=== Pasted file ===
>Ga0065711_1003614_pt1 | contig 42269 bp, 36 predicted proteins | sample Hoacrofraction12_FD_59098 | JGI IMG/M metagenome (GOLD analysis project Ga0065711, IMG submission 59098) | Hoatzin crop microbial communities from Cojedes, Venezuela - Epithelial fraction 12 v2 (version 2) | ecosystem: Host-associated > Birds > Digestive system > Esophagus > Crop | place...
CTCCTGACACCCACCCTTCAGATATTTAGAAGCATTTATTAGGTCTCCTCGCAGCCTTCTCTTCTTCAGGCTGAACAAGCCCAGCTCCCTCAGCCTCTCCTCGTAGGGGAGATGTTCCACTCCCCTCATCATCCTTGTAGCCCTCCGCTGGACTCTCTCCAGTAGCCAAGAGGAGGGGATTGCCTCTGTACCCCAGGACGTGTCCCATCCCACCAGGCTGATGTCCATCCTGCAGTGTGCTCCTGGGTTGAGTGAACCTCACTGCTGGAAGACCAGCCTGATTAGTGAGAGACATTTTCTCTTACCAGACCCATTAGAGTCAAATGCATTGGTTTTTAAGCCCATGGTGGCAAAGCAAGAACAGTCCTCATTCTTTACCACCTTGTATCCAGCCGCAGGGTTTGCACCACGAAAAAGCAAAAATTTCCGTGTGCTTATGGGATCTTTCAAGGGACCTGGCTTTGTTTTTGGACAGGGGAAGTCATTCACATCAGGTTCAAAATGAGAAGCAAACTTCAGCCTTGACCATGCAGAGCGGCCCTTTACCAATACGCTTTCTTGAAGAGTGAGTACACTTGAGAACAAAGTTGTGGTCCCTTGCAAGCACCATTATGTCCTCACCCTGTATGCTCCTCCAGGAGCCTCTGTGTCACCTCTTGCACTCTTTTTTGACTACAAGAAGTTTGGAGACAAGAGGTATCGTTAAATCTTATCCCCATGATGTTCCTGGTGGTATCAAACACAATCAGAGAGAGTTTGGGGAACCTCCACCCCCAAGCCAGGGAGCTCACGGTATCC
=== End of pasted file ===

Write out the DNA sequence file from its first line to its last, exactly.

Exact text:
>Ga0065711_1003614_pt1 | contig 42269 bp, 36 predicted proteins | sample Hoacrofraction12_FD_59098 | JGI IMG/M metagenome (GOLD analysis project Ga0065711, IMG submission 59098) | Hoatzin crop microbial communities from Cojedes, Venezuela - Epithelial fraction 12 v2 (version 2) | ecosystem: Host-associated > Birds > Digestive system > Esophagus > Crop | place...
CTCCTGACACCCACCCTTCAGATATTTAGAAGCATTTATTAGGTCTCCTCGCAGCCTTCTCTTCTTCAGGCTGAACAAGCCCAGCTCCCTCAGCCTCTCCTCGTAGGGGAGATGTTCCACTCCCCTCATCATCCTTGTAGCCCTCCGCTGGACTCTCTCCAGTAGCCAAGAGGAGGGGATTGCCTCTGTACCCCAGGACGTGTCCCATCCCACCAGGCTGATGTCCATCCTGCAGTGTGCTCCTGGGTTGAGTGAACCTCACTGCTGGAAGACCAGCCTGATTAGTGAGAGACATTTTCTCTTACCAGACCCATTAGAGTCAAATGCATTGGTTTTTAAGCCCATGGTGGCAAAGCAAGAACAGTCCTCATTCTTTACCACCTTGTATCCAGCCGCAGGGTTTGCACCACGAAAAAGCAAAAATTTCCGTGTGCTTATGGGATCTTTCAAGGGACCTGGCTTTGTTTTTGGACAGGGGAAGTCATTCACATCAGGTTCAAAATGAGAAGCAAACTTCAGCCTTGACCATGCAGAGCGGCCCTTTACCAATACGCTTTCTTGAAGAGTGAGTACACTTGAGAACAAAGTTGTGGTCCCTTGCAAGCACCATTATGTCCTCACCCTGTATGCTCCTCCAGGAGCCTCTGTGTCACCTCTTGCACTCTTTTTTGACTACAAGAAGTTTGGAGACAAGAGGTATCGTTAAATCTTATCCCCATGATGTTCCTGGTGGTATCAAACACAATCAGAGAGAGTTTGGGGAACCTCCACCCCCAAGCCAGGGAGCTCACGGTATCC